Listen to this article

00:00
00:00

Some encouraging news for Australia’s central bank as headline inflation re-entered its target range for the first time since 2014.

Headline inflation rose 0.5 per cent quarter-on-quarter in the first three months of 2017, according to the Australian Bureau of Statistics. That matched the December quarter and came in a touch below expectations for a 0.6 per cent gain.

That took the annual rate to 2.1 per cent, up from 1.5 per cent in the December quarter and versus forecasts for a 2.2 per cent rise. This was still enough to lift headline inflation up into the Reserve Bank of Australia’s 2 per cent to 3 per cent target range for the first time since the September quarter of 2014.

Underlying inflation, taken as an average of the so-called trimmed mean and weighted median, rose by an annual pace of 1.8 per cent in the three months ended March 31. Both of those individual measures increased from the December quarter, but only the trimmed mean’s rate of growth exceeded economists’ expectations.

At its April policy meeting, where it kept interest rates unchanged at a record low 1.5 per cent, the Reserve Bank of Australia again said it expected headline inflation to pick up over the course of 2017 and head back to 2 per cent, but that underlying inflation’s recovery would be “a bit more gradual” owing to subdued growth in labour costs.

The Australian dollar initially rose as much as 0.3 per cent following the release, but has since eased to be 0.2 per cent lower at $0.7519.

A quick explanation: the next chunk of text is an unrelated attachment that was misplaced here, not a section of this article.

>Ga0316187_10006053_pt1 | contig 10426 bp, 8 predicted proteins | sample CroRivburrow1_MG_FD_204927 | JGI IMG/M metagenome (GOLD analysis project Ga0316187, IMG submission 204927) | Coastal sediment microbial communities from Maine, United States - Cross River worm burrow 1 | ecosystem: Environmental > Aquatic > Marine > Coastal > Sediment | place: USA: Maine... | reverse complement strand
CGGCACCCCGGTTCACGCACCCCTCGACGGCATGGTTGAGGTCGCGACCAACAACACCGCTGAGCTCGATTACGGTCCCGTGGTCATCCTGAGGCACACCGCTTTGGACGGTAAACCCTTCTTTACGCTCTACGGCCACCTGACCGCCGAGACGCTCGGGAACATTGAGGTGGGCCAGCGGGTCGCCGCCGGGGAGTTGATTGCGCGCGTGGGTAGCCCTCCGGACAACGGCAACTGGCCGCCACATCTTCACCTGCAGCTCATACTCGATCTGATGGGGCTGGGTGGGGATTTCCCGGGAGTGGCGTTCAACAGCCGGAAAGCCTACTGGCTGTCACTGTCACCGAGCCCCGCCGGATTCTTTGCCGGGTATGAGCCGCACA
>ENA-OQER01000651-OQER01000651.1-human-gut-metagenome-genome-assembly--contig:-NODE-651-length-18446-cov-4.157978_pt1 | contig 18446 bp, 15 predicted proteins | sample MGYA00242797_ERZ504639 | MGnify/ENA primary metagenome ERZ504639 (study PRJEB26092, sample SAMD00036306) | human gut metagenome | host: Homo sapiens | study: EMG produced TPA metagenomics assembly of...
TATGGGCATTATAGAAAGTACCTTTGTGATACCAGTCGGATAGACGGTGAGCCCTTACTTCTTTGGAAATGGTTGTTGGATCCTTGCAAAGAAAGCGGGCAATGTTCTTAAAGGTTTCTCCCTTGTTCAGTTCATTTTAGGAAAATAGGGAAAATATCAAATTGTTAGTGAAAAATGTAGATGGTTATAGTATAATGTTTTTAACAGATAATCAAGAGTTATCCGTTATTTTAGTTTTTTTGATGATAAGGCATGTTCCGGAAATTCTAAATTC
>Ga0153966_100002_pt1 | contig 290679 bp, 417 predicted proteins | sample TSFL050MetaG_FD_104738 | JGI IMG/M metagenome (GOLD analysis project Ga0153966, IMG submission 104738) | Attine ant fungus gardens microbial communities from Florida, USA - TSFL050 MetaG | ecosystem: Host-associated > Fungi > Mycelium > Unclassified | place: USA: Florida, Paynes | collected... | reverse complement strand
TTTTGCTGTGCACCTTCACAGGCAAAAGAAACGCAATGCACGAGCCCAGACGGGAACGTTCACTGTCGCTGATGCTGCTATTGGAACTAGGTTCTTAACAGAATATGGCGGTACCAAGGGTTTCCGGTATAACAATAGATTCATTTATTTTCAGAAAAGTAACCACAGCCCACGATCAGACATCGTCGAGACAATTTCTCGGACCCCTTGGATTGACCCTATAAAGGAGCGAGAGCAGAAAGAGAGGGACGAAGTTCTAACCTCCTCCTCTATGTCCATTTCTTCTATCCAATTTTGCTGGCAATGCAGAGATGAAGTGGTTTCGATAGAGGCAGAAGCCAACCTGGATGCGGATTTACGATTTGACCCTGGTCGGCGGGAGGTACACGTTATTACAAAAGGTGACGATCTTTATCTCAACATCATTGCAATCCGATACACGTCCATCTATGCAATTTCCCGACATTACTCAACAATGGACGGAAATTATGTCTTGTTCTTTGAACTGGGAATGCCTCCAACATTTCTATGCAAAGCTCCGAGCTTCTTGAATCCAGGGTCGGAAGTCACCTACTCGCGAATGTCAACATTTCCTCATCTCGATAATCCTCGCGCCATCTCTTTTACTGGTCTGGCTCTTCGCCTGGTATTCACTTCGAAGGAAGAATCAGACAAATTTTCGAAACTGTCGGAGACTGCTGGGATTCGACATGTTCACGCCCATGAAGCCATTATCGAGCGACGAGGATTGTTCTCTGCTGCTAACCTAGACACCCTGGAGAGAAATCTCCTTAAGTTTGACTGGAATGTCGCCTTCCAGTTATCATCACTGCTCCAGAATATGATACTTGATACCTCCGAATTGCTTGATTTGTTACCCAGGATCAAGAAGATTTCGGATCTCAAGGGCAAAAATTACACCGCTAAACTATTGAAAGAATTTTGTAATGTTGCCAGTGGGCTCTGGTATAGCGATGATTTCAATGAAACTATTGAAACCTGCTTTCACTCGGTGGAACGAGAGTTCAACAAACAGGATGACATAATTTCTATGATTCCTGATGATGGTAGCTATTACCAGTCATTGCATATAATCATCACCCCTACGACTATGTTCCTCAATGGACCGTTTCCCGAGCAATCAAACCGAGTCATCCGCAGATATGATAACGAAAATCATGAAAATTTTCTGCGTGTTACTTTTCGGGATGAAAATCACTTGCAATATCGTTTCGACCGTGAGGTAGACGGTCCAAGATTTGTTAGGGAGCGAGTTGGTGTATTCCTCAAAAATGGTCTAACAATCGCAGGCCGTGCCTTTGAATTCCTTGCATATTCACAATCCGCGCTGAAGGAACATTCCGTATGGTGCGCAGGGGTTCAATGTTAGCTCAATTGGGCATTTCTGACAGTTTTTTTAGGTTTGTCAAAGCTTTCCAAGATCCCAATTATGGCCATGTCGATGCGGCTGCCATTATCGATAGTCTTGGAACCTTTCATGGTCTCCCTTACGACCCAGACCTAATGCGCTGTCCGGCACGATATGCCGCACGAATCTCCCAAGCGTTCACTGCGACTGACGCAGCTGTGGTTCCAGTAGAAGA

Among individual categories, the biggest gains during the quarter were petrol (up 5.7 per cent), medical and hospital services (1.6 per cent), which were partially offset by declines in furnishings, household equipment and services (-1 per cent) and recreation and culture (-0.7 per cent).

Vegetable prices are up 13.1 per cent in the 12 months ended March 31, with adverse weather hurting the supply of the likes of potatoes, salad vegetables, cabbage and cauliflower. These price rises were offset by falls for capsicums and broccoli.

National Australia Bank tipped the annual rate of underlying inflation between 1.8 per cent and 1.9 per cent. Tapas Strickland, an economist at the bank, said ahead of the release of the data:

For the RBA, a tick-up in the pace of headline inflation will be encouraging as it should increase confidence core inflation will return to target. However, the RBA is also concerned with the lack of improvement in the labour market with stronger wages growth important to sustain a durable return to the inflation target. NAB sees the RBA on hold in 2017 and 2018 with the RBA having little appetite to ease policy further given house prices and risks in household balance sheets.

Economists at Westpac note that March is typically a “seasonally softer quarter” and said ahead of the inflation release:

We are forecasting a reversal in fresh fruit & vegetable prices, further declines in clothing & footwear plus household contents & services while housing costs remain contained. Offsetting is seasonal jump in pharmaceuticals, the bump in auto fuel prices and signs that the energy crisis is feeding into higher utility bills.

Copyright The Financial Times Limited 2017. All rights reserved.
myFT

Follow the topics mentioned in this article

Follow the authors of this article

Comments have not been enabled for this article.